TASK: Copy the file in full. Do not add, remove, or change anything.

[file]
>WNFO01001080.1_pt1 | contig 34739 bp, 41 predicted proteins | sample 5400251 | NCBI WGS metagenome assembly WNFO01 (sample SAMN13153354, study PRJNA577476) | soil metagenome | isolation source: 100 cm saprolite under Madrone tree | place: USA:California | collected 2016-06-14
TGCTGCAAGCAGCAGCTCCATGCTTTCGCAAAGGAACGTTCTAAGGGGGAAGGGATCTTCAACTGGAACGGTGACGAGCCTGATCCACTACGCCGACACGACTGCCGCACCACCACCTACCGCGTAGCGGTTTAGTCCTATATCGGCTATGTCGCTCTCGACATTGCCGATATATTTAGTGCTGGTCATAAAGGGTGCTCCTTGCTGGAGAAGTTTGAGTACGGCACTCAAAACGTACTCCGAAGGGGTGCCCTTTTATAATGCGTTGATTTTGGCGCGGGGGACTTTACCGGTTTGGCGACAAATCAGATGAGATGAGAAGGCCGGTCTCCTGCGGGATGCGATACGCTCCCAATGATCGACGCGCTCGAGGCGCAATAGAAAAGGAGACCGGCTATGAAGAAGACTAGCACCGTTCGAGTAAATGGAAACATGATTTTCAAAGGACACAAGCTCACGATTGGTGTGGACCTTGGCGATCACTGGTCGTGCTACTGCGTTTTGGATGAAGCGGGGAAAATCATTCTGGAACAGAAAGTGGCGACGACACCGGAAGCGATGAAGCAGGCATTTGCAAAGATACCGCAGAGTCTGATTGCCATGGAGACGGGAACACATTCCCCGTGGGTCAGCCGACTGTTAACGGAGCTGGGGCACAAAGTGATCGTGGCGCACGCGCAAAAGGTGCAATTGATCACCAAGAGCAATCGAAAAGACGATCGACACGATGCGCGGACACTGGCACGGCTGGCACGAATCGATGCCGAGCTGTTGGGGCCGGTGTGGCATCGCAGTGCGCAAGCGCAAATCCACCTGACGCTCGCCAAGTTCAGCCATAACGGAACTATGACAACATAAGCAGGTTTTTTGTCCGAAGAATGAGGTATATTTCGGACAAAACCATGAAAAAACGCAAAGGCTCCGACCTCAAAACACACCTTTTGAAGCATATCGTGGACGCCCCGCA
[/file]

>WNFO01001080.1_pt1 | contig 34739 bp, 41 predicted proteins | sample 5400251 | NCBI WGS metagenome assembly WNFO01 (sample SAMN13153354, study PRJNA577476) | soil metagenome | isolation source: 100 cm saprolite under Madrone tree | place: USA:California | collected 2016-06-14
TGCTGCAAGCAGCAGCTCCATGCTTTCGCAAAGGAACGTTCTAAGGGGGAAGGGATCTTCAACTGGAACGGTGACGAGCCTGATCCACTACGCCGACACGACTGCCGCACCACCACCTACCGCGTAGCGGTTTAGTCCTATATCGGCTATGTCGCTCTCGACATTGCCGATATATTTAGTGCTGGTCATAAAGGGTGCTCCTTGCTGGAGAAGTTTGAGTACGGCACTCAAAACGTACTCCGAAGGGGTGCCCTTTTATAATGCGTTGATTTTGGCGCGGGGGACTTTACCGGTTTGGCGACAAATCAGATGAGATGAGAAGGCCGGTCTCCTGCGGGATGCGATACGCTCCCAATGATCGACGCGCTCGAGGCGCAATAGAAAAGGAGACCGGCTATGAAGAAGACTAGCACCGTTCGAGTAAATGGAAACATGATTTTCAAAGGACACAAGCTCACGATTGGTGTGGACCTTGGCGATCACTGGTCGTGCTACTGCGTTTTGGATGAAGCGGGGAAAATCATTCTGGAACAGAAAGTGGCGACGACACCGGAAGCGATGAAGCAGGCATTTGCAAAGATACCGCAGAGTCTGATTGCCATGGAGACGGGAACACATTCCCCGTGGGTCAGCCGACTGTTAACGGAGCTGGGGCACAAAGTGATCGTGGCGCACGCGCAAAAGGTGCAATTGATCACCAAGAGCAATCGAAAAGACGATCGACACGATGCGCGGACACTGGCACGGCTGGCACGAATCGATGCCGAGCTGTTGGGGCCGGTGTGGCATCGCAGTGCGCAAGCGCAAATCCACCTGACGCTCGCCAAGTTCAGCCATAACGGAACTATGACAACATAAGCAGGTTTTTTGTCCGAAGAATGAGGTATATTTCGGACAAAACCATGAAAAAACGCAAAGGCTCCGACCTCAAAACACACCTTTTGAAGCATATCGTGGACGCCCCGCA